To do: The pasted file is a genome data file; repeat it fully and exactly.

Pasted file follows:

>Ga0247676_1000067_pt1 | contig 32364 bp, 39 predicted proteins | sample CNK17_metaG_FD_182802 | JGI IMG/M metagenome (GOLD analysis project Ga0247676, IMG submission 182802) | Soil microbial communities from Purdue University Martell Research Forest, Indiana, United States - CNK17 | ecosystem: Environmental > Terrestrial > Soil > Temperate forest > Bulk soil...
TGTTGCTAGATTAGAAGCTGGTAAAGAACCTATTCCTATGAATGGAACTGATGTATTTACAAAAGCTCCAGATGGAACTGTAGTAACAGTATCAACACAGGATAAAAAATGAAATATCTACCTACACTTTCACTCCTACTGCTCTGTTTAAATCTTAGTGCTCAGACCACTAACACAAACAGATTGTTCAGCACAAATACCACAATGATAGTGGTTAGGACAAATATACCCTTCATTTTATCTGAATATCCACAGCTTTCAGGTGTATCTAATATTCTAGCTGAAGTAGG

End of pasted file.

>Ga0247676_1000067_pt1 | contig 32364 bp, 39 predicted proteins | sample CNK17_metaG_FD_182802 | JGI IMG/M metagenome (GOLD analysis project Ga0247676, IMG submission 182802) | Soil microbial communities from Purdue University Martell Research Forest, Indiana, United States - CNK17 | ecosystem: Environmental > Terrestrial > Soil > Temperate forest > Bulk soil...
TGTTGCTAGATTAGAAGCTGGTAAAGAACCTATTCCTATGAATGGAACTGATGTATTTACAAAAGCTCCAGATGGAACTGTAGTAACAGTATCAACACAGGATAAAAAATGAAATATCTACCTACACTTTCACTCCTACTGCTCTGTTTAAATCTTAGTGCTCAGACCACTAACACAAACAGATTGTTCAGCACAAATACCACAATGATAGTGGTTAGGACAAATATACCCTTCATTTTATCTGAATATCCACAGCTTTCAGGTGTATCTAATATTCTAGCTGAAGTAGG